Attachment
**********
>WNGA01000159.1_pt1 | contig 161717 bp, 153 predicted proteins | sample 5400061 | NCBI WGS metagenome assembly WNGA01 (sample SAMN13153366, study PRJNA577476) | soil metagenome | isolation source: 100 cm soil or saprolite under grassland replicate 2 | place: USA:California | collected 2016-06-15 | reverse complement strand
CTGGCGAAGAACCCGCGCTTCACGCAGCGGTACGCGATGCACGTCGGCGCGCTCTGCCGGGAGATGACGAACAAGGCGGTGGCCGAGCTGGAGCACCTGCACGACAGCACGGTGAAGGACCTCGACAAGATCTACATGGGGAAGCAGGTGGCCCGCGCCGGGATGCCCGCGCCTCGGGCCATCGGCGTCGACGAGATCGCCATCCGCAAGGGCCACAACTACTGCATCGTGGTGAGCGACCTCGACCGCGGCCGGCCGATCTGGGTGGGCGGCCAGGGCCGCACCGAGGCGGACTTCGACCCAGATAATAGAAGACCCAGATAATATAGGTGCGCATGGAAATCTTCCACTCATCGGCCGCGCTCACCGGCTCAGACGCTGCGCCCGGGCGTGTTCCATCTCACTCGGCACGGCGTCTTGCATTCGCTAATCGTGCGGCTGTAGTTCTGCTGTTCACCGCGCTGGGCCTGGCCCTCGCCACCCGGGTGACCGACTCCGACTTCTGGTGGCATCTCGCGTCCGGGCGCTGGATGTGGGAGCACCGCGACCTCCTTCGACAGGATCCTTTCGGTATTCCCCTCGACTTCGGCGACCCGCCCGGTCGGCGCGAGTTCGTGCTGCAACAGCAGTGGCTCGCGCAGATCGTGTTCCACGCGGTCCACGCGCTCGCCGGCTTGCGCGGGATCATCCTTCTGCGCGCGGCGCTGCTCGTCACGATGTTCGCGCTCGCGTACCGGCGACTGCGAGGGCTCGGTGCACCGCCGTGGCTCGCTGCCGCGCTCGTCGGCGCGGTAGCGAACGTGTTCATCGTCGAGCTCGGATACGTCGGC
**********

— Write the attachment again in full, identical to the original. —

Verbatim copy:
>WNGA01000159.1_pt1 | contig 161717 bp, 153 predicted proteins | sample 5400061 | NCBI WGS metagenome assembly WNGA01 (sample SAMN13153366, study PRJNA577476) | soil metagenome | isolation source: 100 cm soil or saprolite under grassland replicate 2 | place: USA:California | collected 2016-06-15 | reverse complement strand
CTGGCGAAGAACCCGCGCTTCACGCAGCGGTACGCGATGCACGTCGGCGCGCTCTGCCGGGAGATGACGAACAAGGCGGTGGCCGAGCTGGAGCACCTGCACGACAGCACGGTGAAGGACCTCGACAAGATCTACATGGGGAAGCAGGTGGCCCGCGCCGGGATGCCCGCGCCTCGGGCCATCGGCGTCGACGAGATCGCCATCCGCAAGGGCCACAACTACTGCATCGTGGTGAGCGACCTCGACCGCGGCCGGCCGATCTGGGTGGGCGGCCAGGGCCGCACCGAGGCGGACTTCGACCCAGATAATAGAAGACCCAGATAATATAGGTGCGCATGGAAATCTTCCACTCATCGGCCGCGCTCACCGGCTCAGACGCTGCGCCCGGGCGTGTTCCATCTCACTCGGCACGGCGTCTTGCATTCGCTAATCGTGCGGCTGTAGTTCTGCTGTTCACCGCGCTGGGCCTGGCCCTCGCCACCCGGGTGACCGACTCCGACTTCTGGTGGCATCTCGCGTCCGGGCGCTGGATGTGGGAGCACCGCGACCTCCTTCGACAGGATCCTTTCGGTATTCCCCTCGACTTCGGCGACCCGCCCGGTCGGCGCGAGTTCGTGCTGCAACAGCAGTGGCTCGCGCAGATCGTGTTCCACGCGGTCCACGCGCTCGCCGGCTTGCGCGGGATCATCCTTCTGCGCGCGGCGCTGCTCGTCACGATGTTCGCGCTCGCGTACCGGCGACTGCGAGGGCTCGGTGCACCGCCGTGGCTCGCTGCCGCGCTCGTCGGCGCGGTAGCGAACGTGTTCATCGTCGAGCTCGGATACGTCGGC